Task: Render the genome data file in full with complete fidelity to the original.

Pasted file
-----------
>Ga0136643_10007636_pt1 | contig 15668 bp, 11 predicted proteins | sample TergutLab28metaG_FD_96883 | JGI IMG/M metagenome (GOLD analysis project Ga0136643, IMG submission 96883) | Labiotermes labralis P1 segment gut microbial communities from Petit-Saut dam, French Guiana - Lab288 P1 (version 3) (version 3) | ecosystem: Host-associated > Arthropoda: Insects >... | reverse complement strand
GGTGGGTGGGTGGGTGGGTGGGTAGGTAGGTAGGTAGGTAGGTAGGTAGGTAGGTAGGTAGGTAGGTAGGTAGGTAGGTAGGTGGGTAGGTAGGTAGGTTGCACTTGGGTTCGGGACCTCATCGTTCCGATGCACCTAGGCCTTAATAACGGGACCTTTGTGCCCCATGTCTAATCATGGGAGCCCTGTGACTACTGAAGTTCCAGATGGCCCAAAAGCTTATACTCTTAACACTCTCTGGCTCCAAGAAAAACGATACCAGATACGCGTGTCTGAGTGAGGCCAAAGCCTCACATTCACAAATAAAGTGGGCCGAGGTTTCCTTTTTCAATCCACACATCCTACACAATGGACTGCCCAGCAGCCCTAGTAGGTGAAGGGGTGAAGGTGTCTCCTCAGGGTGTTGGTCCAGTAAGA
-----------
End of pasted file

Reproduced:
>Ga0136643_10007636_pt1 | contig 15668 bp, 11 predicted proteins | sample TergutLab28metaG_FD_96883 | JGI IMG/M metagenome (GOLD analysis project Ga0136643, IMG submission 96883) | Labiotermes labralis P1 segment gut microbial communities from Petit-Saut dam, French Guiana - Lab288 P1 (version 3) (version 3) | ecosystem: Host-associated > Arthropoda: Insects >... | reverse complement strand
GGTGGGTGGGTGGGTGGGTGGGTAGGTAGGTAGGTAGGTAGGTAGGTAGGTAGGTAGGTAGGTAGGTAGGTAGGTAGGTAGGTGGGTAGGTAGGTAGGTTGCACTTGGGTTCGGGACCTCATCGTTCCGATGCACCTAGGCCTTAATAACGGGACCTTTGTGCCCCATGTCTAATCATGGGAGCCCTGTGACTACTGAAGTTCCAGATGGCCCAAAAGCTTATACTCTTAACACTCTCTGGCTCCAAGAAAAACGATACCAGATACGCGTGTCTGAGTGAGGCCAAAGCCTCACATTCACAAATAAAGTGGGCCGAGGTTTCCTTTTTCAATCCACACATCCTACACAATGGACTGCCCAGCAGCCCTAGTAGGTGAAGGGGTGAAGGTGTCTCCTCAGGGTGTTGGTCCAGTAAGA